Respectfully Renovating: Period-Appropriate Products for Historic Kitchen Renovations

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Respectfully Renovating: Period-Appropriate Products for Historic Kitchen Renovations

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Renovating a historic home can be tricky. Take things too far and you risk losing the all-important charm factor, but leaving everything untouched can eventually make spaces feel dated. Preserving the history can also mean having to forgo modern conveniences, which can be especially troublesome in the kitchen.

So what is a historic home owner to do? A successful renovation, one which meets modern-day needs yet respects the home’s pedigree, relies on the right product choices, and this is especially true in the kitchen.

The Cabinetry

High-quality custom cabinetry is designed to last decades. It is also typically one of the pricier elements in any kitchen renovation, so it’s important to choose a timeless look that you won’t soon tire of. While one might assume that natural wood would the best choice for an older home, some species tend to look dated after a while. Remember the oak look of the 80s and the cherry craze of the 90s? Natural wood can also look dark and heavy. Painted cabinetry, especially white, has wide appeal and works well in virtually any home.

The door style of cabinetry has as much to do with period-appropriateness as the material and color. While a cabinet door with no added trimwork has a clean, contemporary look, a Shaker-style door, one with a flat center panel and simple, square trimwork, has an uncluttered look that is neither too modern nor too antique-y.

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This kitchen, designed by Ellen McKenna Design, includes Shaker-style cabinetry.


Like cabinetry, countertops will last decades, so choose a style that works with your home’s overall look and isn’t so “taste-specific” that it will feel dated, boring or busy – or all three – in a few years.

kitchen design


The kitchen above, in a home designed by Andreozzi Architecture, includes soapstone counters, which are a great choice for a historic home, as is marble. Newer on the kitchen design scene is quartzite, a natural stone with striations that give it the look of marble without the extra upkeep.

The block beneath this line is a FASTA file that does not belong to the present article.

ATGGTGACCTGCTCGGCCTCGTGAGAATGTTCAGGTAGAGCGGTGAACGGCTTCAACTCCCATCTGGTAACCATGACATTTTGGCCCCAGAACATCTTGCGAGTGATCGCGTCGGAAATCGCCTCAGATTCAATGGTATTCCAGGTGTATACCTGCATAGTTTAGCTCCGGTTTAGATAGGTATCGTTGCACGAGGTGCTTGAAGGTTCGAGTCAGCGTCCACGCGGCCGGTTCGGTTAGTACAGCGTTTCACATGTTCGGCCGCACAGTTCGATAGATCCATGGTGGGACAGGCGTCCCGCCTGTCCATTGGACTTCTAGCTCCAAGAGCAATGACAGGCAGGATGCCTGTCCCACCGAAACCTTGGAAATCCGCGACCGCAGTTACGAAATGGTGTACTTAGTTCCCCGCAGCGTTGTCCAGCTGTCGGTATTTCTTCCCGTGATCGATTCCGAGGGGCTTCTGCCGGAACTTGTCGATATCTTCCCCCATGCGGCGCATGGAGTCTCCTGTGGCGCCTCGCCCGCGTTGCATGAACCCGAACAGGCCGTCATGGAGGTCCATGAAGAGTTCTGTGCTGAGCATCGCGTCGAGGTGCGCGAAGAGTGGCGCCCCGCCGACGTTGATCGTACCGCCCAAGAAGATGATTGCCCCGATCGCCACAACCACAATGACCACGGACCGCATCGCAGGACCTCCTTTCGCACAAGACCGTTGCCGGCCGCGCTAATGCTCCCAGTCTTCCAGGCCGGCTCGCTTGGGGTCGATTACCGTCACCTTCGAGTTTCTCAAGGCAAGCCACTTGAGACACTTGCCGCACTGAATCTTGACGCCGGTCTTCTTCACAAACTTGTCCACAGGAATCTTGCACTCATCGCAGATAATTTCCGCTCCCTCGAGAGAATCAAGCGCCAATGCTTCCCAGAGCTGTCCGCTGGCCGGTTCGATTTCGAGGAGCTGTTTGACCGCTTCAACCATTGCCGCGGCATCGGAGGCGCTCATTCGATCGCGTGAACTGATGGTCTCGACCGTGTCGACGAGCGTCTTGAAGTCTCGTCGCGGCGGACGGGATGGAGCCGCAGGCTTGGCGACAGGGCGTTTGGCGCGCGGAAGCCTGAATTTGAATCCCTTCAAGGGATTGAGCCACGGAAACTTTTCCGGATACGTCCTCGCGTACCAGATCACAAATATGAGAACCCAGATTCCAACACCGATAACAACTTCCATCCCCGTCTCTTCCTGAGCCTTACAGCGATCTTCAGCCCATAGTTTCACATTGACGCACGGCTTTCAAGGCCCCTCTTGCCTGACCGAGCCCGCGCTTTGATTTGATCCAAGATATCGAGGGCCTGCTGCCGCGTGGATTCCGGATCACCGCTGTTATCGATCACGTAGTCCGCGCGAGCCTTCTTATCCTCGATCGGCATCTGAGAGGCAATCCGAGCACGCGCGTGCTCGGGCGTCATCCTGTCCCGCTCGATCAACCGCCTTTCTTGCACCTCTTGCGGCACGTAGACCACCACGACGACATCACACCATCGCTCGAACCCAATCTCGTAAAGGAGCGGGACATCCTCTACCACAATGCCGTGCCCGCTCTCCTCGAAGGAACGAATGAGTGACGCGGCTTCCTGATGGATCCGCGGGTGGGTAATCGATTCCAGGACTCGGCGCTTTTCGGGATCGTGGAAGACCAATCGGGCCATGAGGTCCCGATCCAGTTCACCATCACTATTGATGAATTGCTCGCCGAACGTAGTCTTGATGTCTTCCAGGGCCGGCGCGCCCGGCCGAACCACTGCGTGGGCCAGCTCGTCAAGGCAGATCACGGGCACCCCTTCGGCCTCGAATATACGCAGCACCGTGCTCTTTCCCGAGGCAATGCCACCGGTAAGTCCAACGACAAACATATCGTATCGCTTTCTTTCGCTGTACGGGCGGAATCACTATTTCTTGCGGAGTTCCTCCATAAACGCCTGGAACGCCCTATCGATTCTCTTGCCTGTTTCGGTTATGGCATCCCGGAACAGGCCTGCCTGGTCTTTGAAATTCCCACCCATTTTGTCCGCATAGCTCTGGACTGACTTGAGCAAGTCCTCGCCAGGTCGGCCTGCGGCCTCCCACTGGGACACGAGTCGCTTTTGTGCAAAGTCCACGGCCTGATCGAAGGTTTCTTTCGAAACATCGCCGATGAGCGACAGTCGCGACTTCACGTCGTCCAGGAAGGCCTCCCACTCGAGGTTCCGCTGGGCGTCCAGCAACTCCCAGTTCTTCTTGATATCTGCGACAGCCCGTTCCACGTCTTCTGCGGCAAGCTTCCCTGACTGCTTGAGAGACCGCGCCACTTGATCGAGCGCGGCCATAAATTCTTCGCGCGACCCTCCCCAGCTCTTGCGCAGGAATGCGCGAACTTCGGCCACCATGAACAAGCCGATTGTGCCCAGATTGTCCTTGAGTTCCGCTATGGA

home remodeling

This remodeled kitchen, in a historic Boston brownstone, has quartzite countertops; design by Roomscapes Cabinetry and Design Center in collaboration with Developer George Haroutiounian of See Real Estate.

The “Fifth Wall”

The ceiling can be an unexpected place to infuse a touch of historic style in a kitchen.

In the Andreozzi Architecture-designed kitchen above, a coffered ceiling with inlaid beadboard is a rich architectural element that would work well in both historic and transitional-style kitchens.

kitchen remodel

In the remodeled kitchen of this historic home, builder C.J. Riley, Inc. has used a press-tin ceiling treatment for a decidedly vintage look.

The Fixtures

Light fixtures are a great way of reinforcing a historic look. The kitchens above, designed by Andreozzi Architects and Ellen McKenna Design, include warehouse-style pendant lights over the island, a great look for historic and transitional-style kitchens. The C.J. Riley Builder-designed kitchen has schoolhouse lights, another classic look.

For the other kind of fixture – faucets, that is – Kohler has an entire line devoted to all things vintage. “Inspired by turn-of-century charm,” the Kohler Artifacts collection pairs the look of a bygone era with modern technology.

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Faucets from the Kohler Artifacts collection.

The Finishing Touches

It’s the details that really “make” a room. When it comes to things that can easily be changed, such as cabinet pulls and paint colors, flex your creative muscles.

The hinges on the cabinets on the left above have the look of an antique meat locker – such a fun look – and on the right, traditional half-moon drawer pulls have been updated with squared-off corners and a burnished bronze finish. Photos via Décor Pad and Sim Op Studios, respectively.

While changing the color of painted cabinetry can be problematic, a fresh coat of paint on the walls is something that can be done by a professional in a matter of hours, or DIY-ed over the course of weekend. Again, we’re going for a “livable history” look here, rather than perfect preservation. Saturated shades of red, blue and gold may be historically correct, but can come across as a bit heavy in the kitchen, a room where most of us spend much of our time. The soft colors of a New England beach, rather than Miami Beach, contrasted with a just-right white are surefire choices to create a welcoming space that is also historically appropriate.

From Benjamin Moore (L to R): Annapolis Gray, Revere Pewter, Saybrook Sage, Metropolitan Gray, Simply White.

With smart product choices, striking the delicate balance between historic charm and modern touches can be done…beautifully.